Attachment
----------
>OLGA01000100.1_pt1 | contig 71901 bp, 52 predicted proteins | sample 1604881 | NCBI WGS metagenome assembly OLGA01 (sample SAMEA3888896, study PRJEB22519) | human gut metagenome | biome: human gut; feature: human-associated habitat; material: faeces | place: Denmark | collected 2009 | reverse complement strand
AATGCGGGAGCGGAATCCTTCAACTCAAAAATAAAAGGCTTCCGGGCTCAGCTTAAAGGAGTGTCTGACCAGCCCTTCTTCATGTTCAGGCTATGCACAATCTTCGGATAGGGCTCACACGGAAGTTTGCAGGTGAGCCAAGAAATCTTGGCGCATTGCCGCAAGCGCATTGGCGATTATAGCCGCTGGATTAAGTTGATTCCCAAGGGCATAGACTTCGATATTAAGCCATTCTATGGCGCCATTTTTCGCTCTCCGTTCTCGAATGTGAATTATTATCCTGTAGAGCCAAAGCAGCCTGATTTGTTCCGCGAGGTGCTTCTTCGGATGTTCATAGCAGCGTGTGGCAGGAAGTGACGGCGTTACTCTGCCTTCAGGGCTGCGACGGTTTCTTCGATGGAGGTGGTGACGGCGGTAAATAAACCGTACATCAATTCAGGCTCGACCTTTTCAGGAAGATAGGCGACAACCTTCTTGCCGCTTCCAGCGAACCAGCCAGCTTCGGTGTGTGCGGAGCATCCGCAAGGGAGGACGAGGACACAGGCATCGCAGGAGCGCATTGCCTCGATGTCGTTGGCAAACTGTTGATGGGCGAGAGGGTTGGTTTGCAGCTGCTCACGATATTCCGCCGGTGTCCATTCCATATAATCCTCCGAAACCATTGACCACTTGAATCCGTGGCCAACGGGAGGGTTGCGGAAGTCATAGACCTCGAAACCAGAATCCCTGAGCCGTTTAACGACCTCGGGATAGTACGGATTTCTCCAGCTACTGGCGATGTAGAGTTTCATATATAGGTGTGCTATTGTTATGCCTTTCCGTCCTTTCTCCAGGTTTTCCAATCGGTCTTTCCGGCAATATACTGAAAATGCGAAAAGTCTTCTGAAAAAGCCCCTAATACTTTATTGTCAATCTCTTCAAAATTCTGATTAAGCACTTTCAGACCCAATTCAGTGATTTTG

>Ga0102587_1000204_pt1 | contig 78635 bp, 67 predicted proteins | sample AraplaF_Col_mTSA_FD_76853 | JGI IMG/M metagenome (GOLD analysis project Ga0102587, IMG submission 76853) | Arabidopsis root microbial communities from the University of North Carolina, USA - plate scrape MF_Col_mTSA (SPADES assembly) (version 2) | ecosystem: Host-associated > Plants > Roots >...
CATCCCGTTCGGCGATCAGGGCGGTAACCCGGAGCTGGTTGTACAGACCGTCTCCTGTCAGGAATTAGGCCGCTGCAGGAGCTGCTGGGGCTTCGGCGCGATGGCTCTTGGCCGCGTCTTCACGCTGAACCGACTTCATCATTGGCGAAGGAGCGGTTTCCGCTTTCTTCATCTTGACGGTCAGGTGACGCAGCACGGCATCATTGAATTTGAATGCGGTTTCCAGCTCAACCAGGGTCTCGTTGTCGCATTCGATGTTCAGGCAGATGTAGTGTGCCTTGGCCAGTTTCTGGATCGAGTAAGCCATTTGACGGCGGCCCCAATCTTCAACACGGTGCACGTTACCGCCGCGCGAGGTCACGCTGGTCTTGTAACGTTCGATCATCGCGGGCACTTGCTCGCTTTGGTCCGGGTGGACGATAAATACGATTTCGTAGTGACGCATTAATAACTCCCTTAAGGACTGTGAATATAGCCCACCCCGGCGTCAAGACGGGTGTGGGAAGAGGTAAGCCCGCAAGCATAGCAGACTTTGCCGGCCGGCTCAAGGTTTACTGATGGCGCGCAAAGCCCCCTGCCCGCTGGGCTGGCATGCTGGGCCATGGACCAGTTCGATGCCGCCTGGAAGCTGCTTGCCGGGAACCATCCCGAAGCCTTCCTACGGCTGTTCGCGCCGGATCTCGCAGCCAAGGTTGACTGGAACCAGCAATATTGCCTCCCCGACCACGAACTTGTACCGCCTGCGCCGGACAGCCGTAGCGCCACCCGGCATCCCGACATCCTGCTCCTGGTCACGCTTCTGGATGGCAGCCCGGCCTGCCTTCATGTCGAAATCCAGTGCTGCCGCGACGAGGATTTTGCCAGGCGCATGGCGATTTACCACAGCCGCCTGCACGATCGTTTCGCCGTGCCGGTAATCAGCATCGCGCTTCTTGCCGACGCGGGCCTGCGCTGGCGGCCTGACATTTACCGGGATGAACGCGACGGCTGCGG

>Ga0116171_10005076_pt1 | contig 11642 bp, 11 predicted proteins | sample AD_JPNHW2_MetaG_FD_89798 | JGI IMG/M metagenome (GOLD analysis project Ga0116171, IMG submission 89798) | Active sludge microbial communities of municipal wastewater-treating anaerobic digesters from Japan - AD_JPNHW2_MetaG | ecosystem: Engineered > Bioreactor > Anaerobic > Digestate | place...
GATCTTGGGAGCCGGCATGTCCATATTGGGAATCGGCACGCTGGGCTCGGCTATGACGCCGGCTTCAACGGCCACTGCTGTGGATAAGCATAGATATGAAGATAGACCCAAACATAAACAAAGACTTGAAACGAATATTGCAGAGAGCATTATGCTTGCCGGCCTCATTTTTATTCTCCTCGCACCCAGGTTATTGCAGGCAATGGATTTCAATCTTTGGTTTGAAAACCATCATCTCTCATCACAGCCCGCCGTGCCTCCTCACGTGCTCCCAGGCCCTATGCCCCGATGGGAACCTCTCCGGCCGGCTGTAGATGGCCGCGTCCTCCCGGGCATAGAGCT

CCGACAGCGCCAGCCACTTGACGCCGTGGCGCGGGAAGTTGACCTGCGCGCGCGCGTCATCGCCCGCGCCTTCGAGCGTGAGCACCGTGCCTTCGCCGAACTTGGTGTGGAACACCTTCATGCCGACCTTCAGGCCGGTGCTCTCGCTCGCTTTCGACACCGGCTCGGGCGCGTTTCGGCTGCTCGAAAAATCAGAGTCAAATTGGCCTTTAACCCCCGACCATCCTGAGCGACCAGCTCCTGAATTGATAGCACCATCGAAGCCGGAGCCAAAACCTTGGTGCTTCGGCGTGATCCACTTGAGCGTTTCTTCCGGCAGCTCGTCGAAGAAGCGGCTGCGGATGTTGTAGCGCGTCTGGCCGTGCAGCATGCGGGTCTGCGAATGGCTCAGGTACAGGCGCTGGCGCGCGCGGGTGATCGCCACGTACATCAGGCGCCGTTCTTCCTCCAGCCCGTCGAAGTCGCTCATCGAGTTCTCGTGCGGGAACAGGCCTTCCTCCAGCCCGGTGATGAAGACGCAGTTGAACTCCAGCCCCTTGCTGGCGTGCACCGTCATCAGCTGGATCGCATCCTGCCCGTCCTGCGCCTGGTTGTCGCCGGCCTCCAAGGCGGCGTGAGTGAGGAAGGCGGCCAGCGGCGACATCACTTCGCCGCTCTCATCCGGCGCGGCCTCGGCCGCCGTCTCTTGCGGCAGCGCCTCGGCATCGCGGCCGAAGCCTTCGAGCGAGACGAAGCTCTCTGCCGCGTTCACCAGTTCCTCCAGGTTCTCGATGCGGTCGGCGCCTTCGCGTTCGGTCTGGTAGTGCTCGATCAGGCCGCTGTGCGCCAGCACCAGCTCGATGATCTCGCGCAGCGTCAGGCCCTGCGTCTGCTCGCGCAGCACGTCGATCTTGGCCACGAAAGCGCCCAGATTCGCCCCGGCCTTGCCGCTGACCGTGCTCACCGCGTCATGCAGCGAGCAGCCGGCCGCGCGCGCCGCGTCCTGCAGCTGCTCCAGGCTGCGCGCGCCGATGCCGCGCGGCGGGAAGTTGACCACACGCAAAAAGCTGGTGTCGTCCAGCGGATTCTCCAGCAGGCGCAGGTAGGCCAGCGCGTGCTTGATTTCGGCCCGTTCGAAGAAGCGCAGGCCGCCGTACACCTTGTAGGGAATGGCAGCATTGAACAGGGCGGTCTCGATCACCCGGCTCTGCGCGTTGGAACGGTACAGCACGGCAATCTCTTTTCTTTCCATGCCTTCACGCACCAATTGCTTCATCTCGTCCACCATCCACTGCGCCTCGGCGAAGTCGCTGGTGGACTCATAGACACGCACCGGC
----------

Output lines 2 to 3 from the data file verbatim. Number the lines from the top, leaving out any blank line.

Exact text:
AATGCGGGAGCGGAATCCTTCAACTCAAAAATAAAAGGCTTCCGGGCTCAGCTTAAAGGAGTGTCTGACCAGCCCTTCTTCATGTTCAGGCTATGCACAATCTTCGGATAGGGCTCACACGGAAGTTTGCAGGTGAGCCAAGAAATCTTGGCGCATTGCCGCAAGCGCATTGGCGATTATAGCCGCTGGATTAAGTTGATTCCCAAGGGCATAGACTTCGATATTAAGCCATTCTATGGCGCCATTTTTCGCTCTCCGTTCTCGAATGTGAATTATTATCCTGTAGAGCCAAAGCAGCCTGATTTGTTCCGCGAGGTGCTTCTTCGGATGTTCATAGCAGCGTGTGGCAGGAAGTGACGGCGTTACTCTGCCTTCAGGGCTGCGACGGTTTCTTCGATGGAGGTGGTGACGGCGGTAAATAAACCGTACATCAATTCAGGCTCGACCTTTTCAGGAAGATAGGCGACAACCTTCTTGCCGCTTCCAGCGAACCAGCCAGCTTCGGTGTGTGCGGAGCATCCGCAAGGGAGGACGAGGACACAGGCATCGCAGGAGCGCATTGCCTCGATGTCGTTGGCAAACTGTTGATGGGCGAGAGGGTTGGTTTGCAGCTGCTCACGATATTCCGCCGGTGTCCATTCCATATAATCCTCCGAAACCATTGACCACTTGAATCCGTGGCCAACGGGAGGGTTGCGGAAGTCATAGACCTCGAAACCAGAATCCCTGAGCCGTTTAACGACCTCGGGATAGTACGGATTTCTCCAGCTACTGGCGATGTAGAGTTTCATATATAGGTGTGCTATTGTTATGCCTTTCCGTCCTTTCTCCAGGTTTTCCAATCGGTCTTTCCGGCAATATACTGAAAATGCGAAAAGTCTTCTGAAAAAGCCCCTAATACTTTATTGTCAATCTCTTCAAAATTCTGATTAAGCACTTTCAGACCCAATTCAGTGATTTTG

>Ga0102587_1000204_pt1 | contig 78635 bp, 67 predicted proteins | sample AraplaF_Col_mTSA_FD_76853 | JGI IMG/M metagenome (GOLD analysis project Ga0102587, IMG submission 76853) | Arabidopsis root microbial communities from the University of North Carolina, USA - plate scrape MF_Col_mTSA (SPADES assembly) (version 2) | ecosystem: Host-associated > Plants > Roots >...